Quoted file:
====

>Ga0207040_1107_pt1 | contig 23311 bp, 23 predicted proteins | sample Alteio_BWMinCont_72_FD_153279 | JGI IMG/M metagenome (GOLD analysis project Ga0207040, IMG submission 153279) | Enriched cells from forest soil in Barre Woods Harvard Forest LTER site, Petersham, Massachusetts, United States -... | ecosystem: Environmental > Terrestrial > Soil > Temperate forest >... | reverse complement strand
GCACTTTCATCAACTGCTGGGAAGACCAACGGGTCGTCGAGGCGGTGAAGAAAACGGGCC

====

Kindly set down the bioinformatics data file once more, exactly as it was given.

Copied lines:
>Ga0207040_1107_pt1 | contig 23311 bp, 23 predicted proteins | sample Alteio_BWMinCont_72_FD_153279 | JGI IMG/M metagenome (GOLD analysis project Ga0207040, IMG submission 153279) | Enriched cells from forest soil in Barre Woods Harvard Forest LTER site, Petersham, Massachusetts, United States -... | ecosystem: Environmental > Terrestrial > Soil > Temperate forest >... | reverse complement strand
GCACTTTCATCAACTGCTGGGAAGACCAACGGGTCGTCGAGGCGGTGAAGAAAACGGGCC